Category Archives: teardown

Vodafone Huawei R216 teardown

For work reasons, we had a couple of these LTE mobile hotspots deployed permanently. After about two years, they’ve failed, both with puffed up batteries. For no good reason I can think of, the devices don’t work with the battery removed, they just blink constantly. Still, they worked well right up to that point, so, what’s in one? I’ve not tried powering one up again properly, I’m not excited about ordering a spare battery for one, and it’s not (currently) interesting enough to try and provide power to the right place to fake the battery.

You can find the FCC internal photos under QISR216 but it’s blurry. We know it’s from Huawei, but that’s about it. You can also find a GPL compliance tarball that implies it runs android, and has some more details if you’re good at digging into that sort of thing (I’m not really) R216-open resource code.tar.gz

Here’s some photos of it’s guts with a bit of decoding. There’s a few spaces on the PCB for what I suspect is a SD card, and a 5GHz wifi radio, but it’s kinda ugly trawling through old product announcements to see if any of it was ever used. The row of circular pads on the PCB edge are actually available without disassembly, (there’s a row of holes inside the battery compartment that provides access to them), so that’s presumably a “useful” port for something. There’s another set of test pads by the wifi chip.

bcm43241 wifi chipset

The silver circle in the white field is actually a super slim pushbutton!

And now the “real” side

Green is HiSilicon HI6559, a PMIC from reading elsewhere. Red is some Micron flash, and a HiSilicon Hi6921M. You can read a bit more about the part here:

Blue is HiSilicon Hi6361gfc, presumably the LTE modem? Purple is the Qorvo multiband power amplifier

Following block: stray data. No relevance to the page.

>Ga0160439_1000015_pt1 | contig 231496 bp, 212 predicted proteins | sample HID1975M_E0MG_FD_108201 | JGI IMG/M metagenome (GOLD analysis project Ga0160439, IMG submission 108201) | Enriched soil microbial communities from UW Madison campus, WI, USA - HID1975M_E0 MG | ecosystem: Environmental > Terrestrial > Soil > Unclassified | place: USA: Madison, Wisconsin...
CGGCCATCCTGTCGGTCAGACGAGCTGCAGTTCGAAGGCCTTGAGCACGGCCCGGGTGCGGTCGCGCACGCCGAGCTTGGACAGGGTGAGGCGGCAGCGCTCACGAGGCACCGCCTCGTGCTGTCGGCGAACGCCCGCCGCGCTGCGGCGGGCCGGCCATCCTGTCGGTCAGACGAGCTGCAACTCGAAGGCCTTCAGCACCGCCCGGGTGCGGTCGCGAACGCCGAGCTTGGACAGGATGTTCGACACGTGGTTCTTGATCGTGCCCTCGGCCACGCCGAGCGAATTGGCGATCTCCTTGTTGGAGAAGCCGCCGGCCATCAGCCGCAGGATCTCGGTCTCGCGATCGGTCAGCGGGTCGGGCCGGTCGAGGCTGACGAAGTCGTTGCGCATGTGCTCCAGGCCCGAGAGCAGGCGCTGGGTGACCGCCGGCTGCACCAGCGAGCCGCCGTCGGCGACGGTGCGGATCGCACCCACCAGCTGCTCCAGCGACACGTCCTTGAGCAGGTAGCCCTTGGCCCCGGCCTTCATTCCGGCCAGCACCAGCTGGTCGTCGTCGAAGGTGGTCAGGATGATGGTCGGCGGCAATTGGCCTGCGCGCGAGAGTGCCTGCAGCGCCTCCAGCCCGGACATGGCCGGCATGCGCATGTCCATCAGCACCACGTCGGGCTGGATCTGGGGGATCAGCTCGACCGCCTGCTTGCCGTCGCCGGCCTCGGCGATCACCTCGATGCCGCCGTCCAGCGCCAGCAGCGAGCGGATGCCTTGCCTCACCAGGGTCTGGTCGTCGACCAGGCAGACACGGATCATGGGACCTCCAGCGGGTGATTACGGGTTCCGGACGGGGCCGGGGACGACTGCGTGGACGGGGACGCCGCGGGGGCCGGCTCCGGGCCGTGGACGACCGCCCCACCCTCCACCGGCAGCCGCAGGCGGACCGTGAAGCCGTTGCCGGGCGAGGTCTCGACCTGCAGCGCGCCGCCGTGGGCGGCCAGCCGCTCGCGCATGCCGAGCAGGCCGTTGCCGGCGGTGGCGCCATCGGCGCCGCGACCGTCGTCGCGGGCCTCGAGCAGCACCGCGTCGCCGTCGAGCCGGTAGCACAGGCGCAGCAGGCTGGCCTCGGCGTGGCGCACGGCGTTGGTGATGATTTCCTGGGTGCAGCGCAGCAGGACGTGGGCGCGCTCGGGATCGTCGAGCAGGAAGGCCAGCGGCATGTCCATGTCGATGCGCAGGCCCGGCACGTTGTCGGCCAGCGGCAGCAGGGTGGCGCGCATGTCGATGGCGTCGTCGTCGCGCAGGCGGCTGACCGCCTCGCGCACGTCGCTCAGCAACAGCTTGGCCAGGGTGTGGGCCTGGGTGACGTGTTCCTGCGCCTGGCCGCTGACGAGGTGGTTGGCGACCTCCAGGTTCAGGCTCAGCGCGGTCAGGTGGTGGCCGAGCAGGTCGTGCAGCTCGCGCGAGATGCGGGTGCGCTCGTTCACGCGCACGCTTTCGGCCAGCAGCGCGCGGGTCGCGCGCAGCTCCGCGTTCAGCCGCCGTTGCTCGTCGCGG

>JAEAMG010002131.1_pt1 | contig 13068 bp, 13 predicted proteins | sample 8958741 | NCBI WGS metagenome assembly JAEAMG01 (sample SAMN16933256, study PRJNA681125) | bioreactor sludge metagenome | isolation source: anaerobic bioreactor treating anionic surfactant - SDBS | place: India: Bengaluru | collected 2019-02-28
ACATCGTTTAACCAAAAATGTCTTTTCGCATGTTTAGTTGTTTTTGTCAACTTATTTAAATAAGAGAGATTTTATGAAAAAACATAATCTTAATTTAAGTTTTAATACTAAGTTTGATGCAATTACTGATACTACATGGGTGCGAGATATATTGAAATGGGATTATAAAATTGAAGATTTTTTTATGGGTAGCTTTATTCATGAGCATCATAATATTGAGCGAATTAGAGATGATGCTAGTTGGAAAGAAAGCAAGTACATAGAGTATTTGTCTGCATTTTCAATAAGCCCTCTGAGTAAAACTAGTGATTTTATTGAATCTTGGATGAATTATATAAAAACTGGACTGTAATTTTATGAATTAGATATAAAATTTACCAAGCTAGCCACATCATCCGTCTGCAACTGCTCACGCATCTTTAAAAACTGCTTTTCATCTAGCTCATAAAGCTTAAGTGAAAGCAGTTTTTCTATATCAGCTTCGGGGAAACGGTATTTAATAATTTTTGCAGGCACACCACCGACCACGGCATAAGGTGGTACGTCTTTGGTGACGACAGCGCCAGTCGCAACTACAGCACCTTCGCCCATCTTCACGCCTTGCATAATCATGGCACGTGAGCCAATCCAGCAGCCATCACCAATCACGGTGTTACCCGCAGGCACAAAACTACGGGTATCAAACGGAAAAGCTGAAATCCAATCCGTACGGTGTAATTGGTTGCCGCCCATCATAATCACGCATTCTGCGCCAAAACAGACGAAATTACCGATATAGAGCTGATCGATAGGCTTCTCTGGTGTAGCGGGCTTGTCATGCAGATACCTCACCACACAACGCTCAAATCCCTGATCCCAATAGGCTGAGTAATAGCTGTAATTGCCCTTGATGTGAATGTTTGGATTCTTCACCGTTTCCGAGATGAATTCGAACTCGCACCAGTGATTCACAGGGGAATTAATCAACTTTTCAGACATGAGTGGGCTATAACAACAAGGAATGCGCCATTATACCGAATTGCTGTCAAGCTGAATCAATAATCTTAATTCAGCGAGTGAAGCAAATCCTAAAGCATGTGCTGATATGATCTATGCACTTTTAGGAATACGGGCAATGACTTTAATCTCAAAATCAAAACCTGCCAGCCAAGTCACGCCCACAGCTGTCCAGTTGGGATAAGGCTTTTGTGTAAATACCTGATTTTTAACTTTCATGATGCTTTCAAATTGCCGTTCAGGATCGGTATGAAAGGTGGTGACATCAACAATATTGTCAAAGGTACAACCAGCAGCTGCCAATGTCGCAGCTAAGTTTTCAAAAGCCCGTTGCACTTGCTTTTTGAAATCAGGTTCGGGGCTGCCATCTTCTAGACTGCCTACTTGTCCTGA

White box? No idea, not sure what would ever go on that footprint. The blank on the left is presumably a microsd socket.

There’s another one of these superslim membrane switches in the top right, between the micro usb and the optional external antenna connectors.

Nitsuka DX2E office phone teardown.

Full model on back of phone: DX2E-12BTXH. Manufactured October 1999. Internal PCB is clearly multi model, and also has the model MH 6330(1) and DX7C-12ANU5-A1
I have a few of these, they’re quite common, you can buy them on ebay for ~$35 or so, or similar models. I had the (very silly, but there was going to be some learning involved) idea of turning one of them into …. a phone. The plan is/was to hookup my own hardware to the handset, buttons and lcd screen, a little linux SoM or similar, and have it run some SIP softphone, running off 18650 batteries. Basically, make a phone…. into a phone. Not all terribly complicated, really.

So, time to open it up. Immediate difficulties are that the entire phone body is a giant PCB with button press pads. I’d loosely been planning on making a little USB HID device to capture all the buttons. (As we’re making a softphone, we don’t need DTMF or anything silly) Gonna have to rethink that now :) Anyway, what’s inside? Super easy to open, plain phillips head screws, no glue, no latches.

Three major ICs, the LCD connector, and the wonderful world of PSTN power supplies.

Let’s start at the top.

X2 is labelled Mitsubishi, M38003M6, and is by all accounts, a mask rom H8/300L series. Part numbers match up for Renesas (the current owner at least) I suspect this is handles all the programmable buttons and the LCD? X1 is a bit of a mystery, it’s labelled NEC D65825GF043. No idea what this is. Custom asic for phones? *shrugs*
Down to the bottom…

X3, Toshiba TC35324F. I found TC35300 and TC35310, both DTMF decoders. I suspect that this listens in on it’s own keypad? Seems a bit excessive though?

X7 (what happened to X4/X5/X6) Is a plain old MC34119. An audio amplifier. The fun things with old tech like this, it talks about being “low current” with only 2.7mA Iq, suitable for batteries :) The datasheet I found even excitedly mentions that it contains 45 active transistors! Whee.

Finally, back side. Just keypads and LEDs really.

Anyway. There it is. Not really sure what next. It wouldn’t be completely unreasonable to just make a whole new pcb that fits under all the button pads, but that’s a lot more than I was planning on. JLPCB and elecrow will make pcbs that big for ~$10 each, but it’s a tedious button pad design. Could do a smaller PCB, only do some of the buttons, just for less hassle, but, meh. Could try and probe up some buttons, lay a big rats nest of wire down. Possibly the easiest way would be to desolder one of the ICs and put something in it’s place, a bunch of selective trace cutting, see if all the buttons go there? Or maybe just look for a different phone altogether…